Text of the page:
Crane tips over at Prevailing Wind Park construction site
No injuries reported in incident near Tripp
TRIPP — A crane tipped over at a construction site where wind turbines are being erected for the Prevailing Wind Park about 10 miles southwest of Tripp Wednesday morning.
Bon Homme County Sheriff Mark Maggs said his office received a call from the site to inform them of the incident, but since it occurred on private property there was no investigation planned. He said there were no injuries reported.
SPower Vice President of Wind Peter Pawlowski, who represents the company building the turbines and is the project manager for the development, said the incident is under investigation by the company.
“At approximately 8:30 a.m. we were made aware that a crane tipped over on the project site on the Bon Homme County portion (of the project),” Pawlowski said. “That occurred near the corner of 293rd Street and 407th Avenue.”
Pawlowski also said nobody was injured in the incident, which occurred while the crane was moving between two turbines. The company is still evaluating the damage to the machine and the length of any delay that may extend from the incident.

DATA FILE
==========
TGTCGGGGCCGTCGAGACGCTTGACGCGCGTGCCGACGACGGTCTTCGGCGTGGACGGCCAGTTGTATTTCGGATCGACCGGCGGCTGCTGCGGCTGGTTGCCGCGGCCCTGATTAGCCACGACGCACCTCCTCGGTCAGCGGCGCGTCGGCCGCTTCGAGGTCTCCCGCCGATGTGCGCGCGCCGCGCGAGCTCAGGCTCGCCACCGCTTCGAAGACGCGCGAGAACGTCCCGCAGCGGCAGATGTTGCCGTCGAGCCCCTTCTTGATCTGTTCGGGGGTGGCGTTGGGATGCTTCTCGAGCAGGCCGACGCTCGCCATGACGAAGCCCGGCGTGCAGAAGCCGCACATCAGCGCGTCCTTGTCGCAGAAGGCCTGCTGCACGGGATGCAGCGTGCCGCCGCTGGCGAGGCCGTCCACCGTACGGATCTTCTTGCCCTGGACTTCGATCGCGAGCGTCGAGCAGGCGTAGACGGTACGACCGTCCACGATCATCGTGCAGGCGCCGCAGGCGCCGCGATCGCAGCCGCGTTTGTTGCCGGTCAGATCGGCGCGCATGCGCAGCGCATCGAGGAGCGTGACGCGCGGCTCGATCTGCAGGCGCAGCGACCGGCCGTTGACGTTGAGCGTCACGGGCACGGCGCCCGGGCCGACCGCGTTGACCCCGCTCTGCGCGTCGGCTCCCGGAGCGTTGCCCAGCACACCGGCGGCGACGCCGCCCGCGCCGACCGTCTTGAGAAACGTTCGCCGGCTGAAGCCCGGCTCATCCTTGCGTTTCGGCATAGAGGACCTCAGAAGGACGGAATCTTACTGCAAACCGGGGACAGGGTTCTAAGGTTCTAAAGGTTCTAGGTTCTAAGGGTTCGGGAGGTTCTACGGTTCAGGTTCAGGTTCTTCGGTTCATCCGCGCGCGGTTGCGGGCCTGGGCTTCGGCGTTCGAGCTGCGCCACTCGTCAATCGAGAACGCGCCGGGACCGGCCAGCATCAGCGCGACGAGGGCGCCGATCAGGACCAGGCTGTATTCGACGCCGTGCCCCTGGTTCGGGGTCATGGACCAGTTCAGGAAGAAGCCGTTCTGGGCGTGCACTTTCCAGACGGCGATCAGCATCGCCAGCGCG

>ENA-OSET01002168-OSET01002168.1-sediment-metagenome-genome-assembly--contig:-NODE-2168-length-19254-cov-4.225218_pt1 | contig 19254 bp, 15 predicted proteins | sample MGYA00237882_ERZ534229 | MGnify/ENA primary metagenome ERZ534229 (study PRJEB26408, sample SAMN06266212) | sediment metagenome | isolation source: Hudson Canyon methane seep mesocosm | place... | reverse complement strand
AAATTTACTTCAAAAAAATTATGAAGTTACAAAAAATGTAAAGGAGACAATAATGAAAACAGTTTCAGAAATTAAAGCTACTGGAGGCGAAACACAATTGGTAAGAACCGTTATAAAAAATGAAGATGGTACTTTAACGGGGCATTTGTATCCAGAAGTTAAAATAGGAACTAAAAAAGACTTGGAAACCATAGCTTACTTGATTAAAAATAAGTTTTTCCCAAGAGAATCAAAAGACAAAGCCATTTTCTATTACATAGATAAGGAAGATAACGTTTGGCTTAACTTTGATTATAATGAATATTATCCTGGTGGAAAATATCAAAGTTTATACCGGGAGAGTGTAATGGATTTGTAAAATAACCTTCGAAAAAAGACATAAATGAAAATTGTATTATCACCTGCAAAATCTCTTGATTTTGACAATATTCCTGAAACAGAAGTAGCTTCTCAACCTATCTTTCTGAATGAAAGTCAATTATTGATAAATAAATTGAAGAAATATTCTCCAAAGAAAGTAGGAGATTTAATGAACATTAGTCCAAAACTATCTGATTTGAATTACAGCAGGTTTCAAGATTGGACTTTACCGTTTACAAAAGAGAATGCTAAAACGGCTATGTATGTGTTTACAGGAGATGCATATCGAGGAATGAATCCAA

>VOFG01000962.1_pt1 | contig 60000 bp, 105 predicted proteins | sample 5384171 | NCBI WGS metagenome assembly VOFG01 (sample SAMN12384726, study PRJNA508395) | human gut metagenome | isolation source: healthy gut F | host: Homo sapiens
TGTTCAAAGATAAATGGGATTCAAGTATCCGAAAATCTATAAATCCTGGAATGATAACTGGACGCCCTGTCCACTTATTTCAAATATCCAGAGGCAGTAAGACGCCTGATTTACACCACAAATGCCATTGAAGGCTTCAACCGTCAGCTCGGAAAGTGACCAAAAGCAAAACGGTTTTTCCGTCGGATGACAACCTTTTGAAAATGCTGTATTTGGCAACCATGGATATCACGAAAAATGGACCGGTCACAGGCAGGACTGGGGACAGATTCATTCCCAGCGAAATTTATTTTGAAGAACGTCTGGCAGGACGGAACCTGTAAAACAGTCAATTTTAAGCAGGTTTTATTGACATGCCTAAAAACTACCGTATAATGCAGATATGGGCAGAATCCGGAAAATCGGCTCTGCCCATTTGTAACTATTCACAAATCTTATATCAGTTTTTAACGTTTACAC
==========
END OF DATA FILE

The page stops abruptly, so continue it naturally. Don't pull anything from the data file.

“Our folks are on site and investigating the incident. Nobody was injured, and obviously for the company the main concern is the safety of the community, contractors and employees,” Pawlowski said.
He did not have figures on the height of the crane or its dollar value. The turbines are planned to have a maximum height of 590 feet and a maximum rotor diameter of 449 feet.
The construction permit for the Prevailing Wind Park project was approved by the South Dakota Public Utilities Commission in November 2018. The wind farm will be able to produce nearly 220 megawatts of energy in parts of Bon Homme, Charles Mix and Hutchinson counties in southeast South Dakota. The facility is expected to include up to 61 wind turbines in a 50,364-acre area.
Last week, sPower said it closed on debt financing and tax equity commitment for the project, which it said has climbed to $319 million in costs. HSBC and Canadian Imperial Bank of Commerce are the lenders, while Bank of America Merrill Lynch has backed the tax equity commitment. The project, which is supposed to be able to power as many as 90,000 homes, is sPower's largest to date.
Other expected components of the project include access roads, crane paths, collector lines, fiber optic cables, an operation and management facility, as many as four permanent meteorological towers and a project substation. The project has been slated to be finished late this year.
It is the second major wind project in the area between Tripp and Avon. In 2015, the Beethoven wind turbines began operation, where 43 turbines were expected to produce 80 megawatts of power. That project was sold to NorthWestern Energy for $143 million in 2015, just a few months after it went online.